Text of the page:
Category: death-and-dying

  • True Love Single White Monk: Tales of Death, Failure, and Bad Sex by Shozan Jack Haubner.  Shambhala.  208 pp. $14.95. I was not a big fan of Shozan Jack Haubner’s first book, Zen Confidential.  I thought it was overwritten, and that he often seemed to be trying too hard.  I did appreciate his honesty, and the way he ... Read more
  • Can’t Face It Anymore When the Life Force Can’t Fight the Death Wish I was talking to a friend I meet every week for lunch and we were catching up before we ordered.  “I had to go to a funeral this weekend,” Tom said.  “I told you my neighbor died, didn’t I?” “I don’t think so,” I said.  “How did he ... Read more
  • The Father and I Are One A Buddhist Reads the Bible (and Finds the Buddha): The Gospel of John  One of the more interesting reactions to my piece on Jesus the Jew was from my brother Bill, a scholar of languages and the Bible who reads in both Greek and Hebrew.  He said that the Synoptic Gospels were about the Galilean Jesus, ... Read more
  • The Whiteness of the Whale Moby Dick by Herman Melville.  Library of America.  638 pp. I’ve recently expressed my admiration for the Library of America and its beautiful editions, but I was disappointed by the Melville Chronology in this volume, which seemed positively paltry.  Elmore Leonard gets 27 pages and Herman Melville gets five?  My brother tells me there’s a famous ... Read more
  • They Couldn’t Just Run Off in Her Prius? Victoria and Abdul a film by Stephen Frears.  With Judi Dench, Ali Fazal, Tim Pigott-Smith, Eddie Izzard.  *** I found this movie captivating.  The story of an unlikely friendship between an aging Queen Victoria (Judy Dench) and an Indian servant named Abdul (Ali Fayal), it shows the lonely old woman—who has let herself go to the ... Read more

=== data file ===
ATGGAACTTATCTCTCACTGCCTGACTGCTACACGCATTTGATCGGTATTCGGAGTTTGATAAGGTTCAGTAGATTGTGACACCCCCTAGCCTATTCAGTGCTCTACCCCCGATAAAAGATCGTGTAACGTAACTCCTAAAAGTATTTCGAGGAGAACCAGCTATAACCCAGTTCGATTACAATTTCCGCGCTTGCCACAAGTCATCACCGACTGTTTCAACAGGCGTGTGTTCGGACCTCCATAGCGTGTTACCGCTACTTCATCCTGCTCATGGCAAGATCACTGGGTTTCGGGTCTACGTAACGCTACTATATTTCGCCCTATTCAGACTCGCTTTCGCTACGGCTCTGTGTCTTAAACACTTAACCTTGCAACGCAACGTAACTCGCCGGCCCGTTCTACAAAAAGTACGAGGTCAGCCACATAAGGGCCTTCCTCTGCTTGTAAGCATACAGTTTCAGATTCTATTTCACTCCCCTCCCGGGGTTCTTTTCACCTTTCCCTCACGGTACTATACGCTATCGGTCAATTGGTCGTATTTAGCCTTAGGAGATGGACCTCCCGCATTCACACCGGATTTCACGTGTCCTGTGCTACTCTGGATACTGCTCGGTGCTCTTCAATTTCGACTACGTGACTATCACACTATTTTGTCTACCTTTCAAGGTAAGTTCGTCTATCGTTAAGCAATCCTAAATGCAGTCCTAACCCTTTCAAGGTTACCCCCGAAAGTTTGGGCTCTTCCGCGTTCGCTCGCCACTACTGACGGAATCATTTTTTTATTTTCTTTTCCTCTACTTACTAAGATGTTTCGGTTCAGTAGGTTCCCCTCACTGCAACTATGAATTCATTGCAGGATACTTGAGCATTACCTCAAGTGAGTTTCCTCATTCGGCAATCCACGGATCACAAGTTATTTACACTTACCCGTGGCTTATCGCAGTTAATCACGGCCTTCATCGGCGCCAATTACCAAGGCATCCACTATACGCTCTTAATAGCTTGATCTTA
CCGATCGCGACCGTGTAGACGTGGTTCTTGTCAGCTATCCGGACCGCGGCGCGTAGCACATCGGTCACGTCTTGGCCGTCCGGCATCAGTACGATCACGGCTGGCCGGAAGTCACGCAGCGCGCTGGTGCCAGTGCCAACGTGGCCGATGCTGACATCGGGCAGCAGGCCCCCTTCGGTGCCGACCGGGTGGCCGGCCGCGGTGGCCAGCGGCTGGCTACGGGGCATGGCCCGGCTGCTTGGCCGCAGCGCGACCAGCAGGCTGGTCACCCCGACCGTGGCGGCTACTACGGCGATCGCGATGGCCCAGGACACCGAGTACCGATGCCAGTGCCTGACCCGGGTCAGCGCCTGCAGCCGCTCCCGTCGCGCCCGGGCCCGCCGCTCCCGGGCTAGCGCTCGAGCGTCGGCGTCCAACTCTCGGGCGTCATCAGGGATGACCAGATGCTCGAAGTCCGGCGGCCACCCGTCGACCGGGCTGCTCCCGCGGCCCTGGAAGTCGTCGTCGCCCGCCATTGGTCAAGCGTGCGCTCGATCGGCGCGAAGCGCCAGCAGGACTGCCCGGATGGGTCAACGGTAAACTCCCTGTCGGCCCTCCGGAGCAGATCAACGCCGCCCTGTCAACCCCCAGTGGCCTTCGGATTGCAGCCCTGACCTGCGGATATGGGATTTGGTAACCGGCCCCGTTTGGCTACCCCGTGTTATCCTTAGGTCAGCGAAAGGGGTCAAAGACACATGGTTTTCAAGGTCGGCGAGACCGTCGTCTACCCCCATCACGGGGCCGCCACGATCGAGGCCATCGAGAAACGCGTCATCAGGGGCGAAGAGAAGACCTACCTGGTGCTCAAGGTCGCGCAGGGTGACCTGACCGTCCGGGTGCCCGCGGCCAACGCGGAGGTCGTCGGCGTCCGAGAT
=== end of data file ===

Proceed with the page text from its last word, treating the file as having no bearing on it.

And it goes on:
• Can an Authentic Teacher Be Rich? The Power of Now by Eckhart Tolle.  New World Library.  235 pp. It seems strange to write about a book that not only came out many years ago, but that became an international bestseller and made its author a spiritual superstar.  But a few weeks ago, when I felt on shaky ground because of some things ... Read more
  • Should Buddhism Be Secular? Or Could We, on the Other Hand, See Every Moment of Life as Religious? American Nirvana by Adam Gopnik.  The New Yorker Magazine, August 7 & 14, 2017. I don’t know at what moment I realized that the goofy little practice that I stumbled into at my wife’s insistence in 1991, surrounded by a bunch of misfits ... Read more
  • He Showed Up Levi G. 1953-2017 I won’t say that Levi was my best friend in the world—I have many wonderful friends—but he was the friend with whom I most resonated.  When I was in Asheville we met every week for a couple hours, having breakfast and drinking coffee.  As soon as we sat down we fell into the ... Read more
  • Living Deliberately Henry David Thoreau: A Life by Laura Dassow Walls.  University of Chicago Press.  615 pp.  $35.00. This is one of the best biographies I’ve ever read.  Right at the moment I can’t think of a better one.  And it comes at an ideal moment for me. The official occasion is the bicentennial of Thoreau’s birth, in 1817.  ... Read more
  • Man’s Search for Meaning While Life Goes On All Around When spiritual pilgrims went to visit the great Indian saint Vimala Thakar and unexpectedly got to see her, they asked her the purpose of life.  “To live,” she said. A Zen Master couldn’t have said it better. When I was in high school I read—with what I remember as an utter lack ... Read more